Life shrinks or expands in proportion to one’s courage. – Anais Nin
The more courageous I am, the richer my life is. I am saying “yes” to new opportunities to engage, learn and share, aiming for what is possible with each one. Missed opportunities in life to say/try/do something are often stuck in our assumptions, perceptions, doubts and fears. What if all of “that” is one big untruth? Social Artist, fellow Creating the Future Fellow, and beautiful soul Deborah Loesch-Griffin revisits our usual response. Instead of digging in our heels, what if we consider leaning forward and dipping our toes in the pool of possibility? Then, rest back on our heels in reflection about how that new experience, approach, or thought felt. Wherever you are reading this right now, I ask you to try that and feel what those words mean.
It takes courage. It takes trust. It takes getting to know each other better. It takes time, but oh what an incredibly powerful investment of time. Everything is built on relationships, yet so often no time is invested in BEing together first.
Milenko Matanovic and the team at The Pomegranate Center defines itself as an internationally recognized non-profit devoted to developing neighborhood gathering places and to community-generated design and development. With the advent of the automobile, suburban sprawl and other societal factors, the town square and what it makes possible is gone from many communities. What is possible when “unintentional encounters” are a regular part of community members’ lives?
“I work with communities of place … just people who happen to live together in the same neighborhood, same city, same town, who come from different cultures, ideologies, religions, tastes and values. In my philosophy, those differences are the greatest untapped asset we have in our society. In what conditions can those differences lead to something productive?” —Milenko Matanovic
They take the time to engage the community in defining what they want. This is where courage comes into play. Matanovic’s TEDX Talk, “Courage to Collaborate,” speaks to the courage it takes to engage and collaborate with others to shape a shared intent or vision, instead of trying to convert others to agree with your own fixed idea. It takes courage to acknowledge that we carry assumptions and perceptions that may not be true. It takes courage to put them to the side, and step into a space to consider what might be possible.
Matanovic shares that courageous community work is analogous to the assembly of a bike wheel. The wheel can only move forward, running true and straight without wobbling, if the focused work is not on the singular spokes. Designers take the wheel; that shared vision to create the plan for the community hub space. Then the community is reengaged to build the physical space together. The effort moves swiftly while keeping community members engaged on the entire journey.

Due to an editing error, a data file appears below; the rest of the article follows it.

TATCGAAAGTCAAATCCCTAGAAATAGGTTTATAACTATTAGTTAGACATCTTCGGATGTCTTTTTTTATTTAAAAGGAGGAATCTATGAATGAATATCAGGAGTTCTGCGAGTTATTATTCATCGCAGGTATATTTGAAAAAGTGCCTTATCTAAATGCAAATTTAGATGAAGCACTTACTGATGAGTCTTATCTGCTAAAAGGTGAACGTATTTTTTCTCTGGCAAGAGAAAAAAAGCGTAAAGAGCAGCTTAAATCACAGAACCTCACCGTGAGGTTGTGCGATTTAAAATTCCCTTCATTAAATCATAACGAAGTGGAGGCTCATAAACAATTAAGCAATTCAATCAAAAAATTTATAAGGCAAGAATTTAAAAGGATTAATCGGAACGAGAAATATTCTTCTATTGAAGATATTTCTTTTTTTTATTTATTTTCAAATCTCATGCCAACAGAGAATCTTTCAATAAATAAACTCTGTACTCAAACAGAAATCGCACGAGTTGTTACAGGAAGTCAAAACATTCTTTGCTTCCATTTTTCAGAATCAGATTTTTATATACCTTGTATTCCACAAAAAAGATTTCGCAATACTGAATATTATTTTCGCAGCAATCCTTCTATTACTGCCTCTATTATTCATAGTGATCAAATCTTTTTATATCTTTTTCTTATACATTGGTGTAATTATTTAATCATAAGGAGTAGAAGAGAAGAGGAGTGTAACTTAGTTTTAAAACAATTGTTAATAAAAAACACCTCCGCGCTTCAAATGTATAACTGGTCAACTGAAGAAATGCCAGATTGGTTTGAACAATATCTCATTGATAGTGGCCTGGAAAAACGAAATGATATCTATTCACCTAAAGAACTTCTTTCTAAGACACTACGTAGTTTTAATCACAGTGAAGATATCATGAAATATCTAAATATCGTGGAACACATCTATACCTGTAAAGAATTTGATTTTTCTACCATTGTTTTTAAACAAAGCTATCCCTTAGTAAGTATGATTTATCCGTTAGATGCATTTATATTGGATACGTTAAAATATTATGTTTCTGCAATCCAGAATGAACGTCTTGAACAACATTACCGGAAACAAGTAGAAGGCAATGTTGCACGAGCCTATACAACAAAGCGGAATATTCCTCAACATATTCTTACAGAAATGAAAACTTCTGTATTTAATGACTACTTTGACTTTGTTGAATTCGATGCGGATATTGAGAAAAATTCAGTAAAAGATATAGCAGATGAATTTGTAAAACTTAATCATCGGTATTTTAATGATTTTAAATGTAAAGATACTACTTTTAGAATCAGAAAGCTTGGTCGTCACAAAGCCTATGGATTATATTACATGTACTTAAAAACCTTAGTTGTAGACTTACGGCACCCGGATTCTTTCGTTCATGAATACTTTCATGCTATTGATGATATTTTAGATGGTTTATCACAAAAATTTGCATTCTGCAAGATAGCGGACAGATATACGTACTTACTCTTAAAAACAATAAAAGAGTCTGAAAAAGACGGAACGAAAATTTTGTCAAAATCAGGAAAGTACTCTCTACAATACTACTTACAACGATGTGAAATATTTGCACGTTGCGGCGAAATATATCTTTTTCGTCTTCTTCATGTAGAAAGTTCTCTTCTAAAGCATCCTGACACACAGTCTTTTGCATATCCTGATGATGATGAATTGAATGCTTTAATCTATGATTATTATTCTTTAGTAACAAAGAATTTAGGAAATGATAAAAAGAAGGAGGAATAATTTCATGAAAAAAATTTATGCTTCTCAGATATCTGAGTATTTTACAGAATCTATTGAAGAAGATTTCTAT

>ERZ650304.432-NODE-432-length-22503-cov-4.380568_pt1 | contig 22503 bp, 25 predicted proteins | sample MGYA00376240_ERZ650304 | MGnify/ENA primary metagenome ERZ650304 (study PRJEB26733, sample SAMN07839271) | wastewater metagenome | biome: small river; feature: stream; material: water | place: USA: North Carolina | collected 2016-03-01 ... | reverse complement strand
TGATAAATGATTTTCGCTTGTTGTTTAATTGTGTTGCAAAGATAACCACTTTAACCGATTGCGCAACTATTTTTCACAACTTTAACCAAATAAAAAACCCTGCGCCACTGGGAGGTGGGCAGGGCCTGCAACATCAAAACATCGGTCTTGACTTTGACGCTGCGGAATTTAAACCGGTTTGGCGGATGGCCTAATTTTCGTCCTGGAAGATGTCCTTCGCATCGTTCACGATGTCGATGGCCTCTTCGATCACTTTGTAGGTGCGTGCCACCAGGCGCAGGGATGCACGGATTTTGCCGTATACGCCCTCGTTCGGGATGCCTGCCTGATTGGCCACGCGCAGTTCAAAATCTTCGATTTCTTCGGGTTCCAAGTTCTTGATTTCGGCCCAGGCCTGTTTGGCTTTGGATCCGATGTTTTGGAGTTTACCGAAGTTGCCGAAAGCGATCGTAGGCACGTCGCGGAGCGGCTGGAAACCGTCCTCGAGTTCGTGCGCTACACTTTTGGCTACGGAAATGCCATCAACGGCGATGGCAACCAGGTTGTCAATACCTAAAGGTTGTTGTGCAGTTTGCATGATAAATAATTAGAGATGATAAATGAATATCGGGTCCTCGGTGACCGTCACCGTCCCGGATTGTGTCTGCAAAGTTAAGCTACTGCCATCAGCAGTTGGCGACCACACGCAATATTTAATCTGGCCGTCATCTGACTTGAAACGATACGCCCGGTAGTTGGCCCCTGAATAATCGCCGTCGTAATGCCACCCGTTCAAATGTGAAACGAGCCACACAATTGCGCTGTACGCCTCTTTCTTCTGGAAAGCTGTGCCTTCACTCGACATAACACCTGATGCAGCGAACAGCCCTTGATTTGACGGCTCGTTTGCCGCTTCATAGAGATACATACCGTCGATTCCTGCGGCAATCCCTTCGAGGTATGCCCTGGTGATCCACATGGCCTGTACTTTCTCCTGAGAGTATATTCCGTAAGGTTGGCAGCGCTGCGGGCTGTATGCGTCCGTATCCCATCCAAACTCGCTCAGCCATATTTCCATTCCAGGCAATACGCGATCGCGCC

A few weeks ago, I hosted a chamber of commerce’s panel discussion, part of their annual “nonprofit expo” and luncheon. The panel included three community members representing business, philanthropy, and community benefit organizations. I invested time up front getting to know the chamber president, hearing what excites her about the community, the chamber’s role on behalf of the community, and defining what success would look and feel like at this event. Next, I met with the panel in advance, asking them similar questions and determining what we would aim for together. During the panel discussion, none of the expected questions were asked. The usual questions label and silo, and are grounded in assumptions of scarcity and competition. They focus on the bike spokes instead of the whole wheel.
When we change the questions we ask, we change everything. When we change the questions we ask, we create the space to engage and build on our collective strengths. Of the 300 community members in the room, one was the editor of the local paper. Later that week, he shared his reflections and ask more questions of the community in his opinion piece. For that I am grateful, as his opinion piece will spark additional conversations around what is possible together. We all want the same thing – to be a part of healthy, thriving and resilient communities. Table your assumptions and perceptions, summon your courage and reach out to a community member today. Start the conversation with what excites each of you about your community.
It is with gratitude to the chamber president, that I will be continuing the journey with this community next month. She has the courage to collaborate. She has the courage to step into the space of what can be. And, yes, I have the courage to keep rolling my true wheel forward onto new and ever-changing terrain. Co-creating the future in and with community is my joyful responsibility. The learning, growing and sharing that is occurring is the life worth living.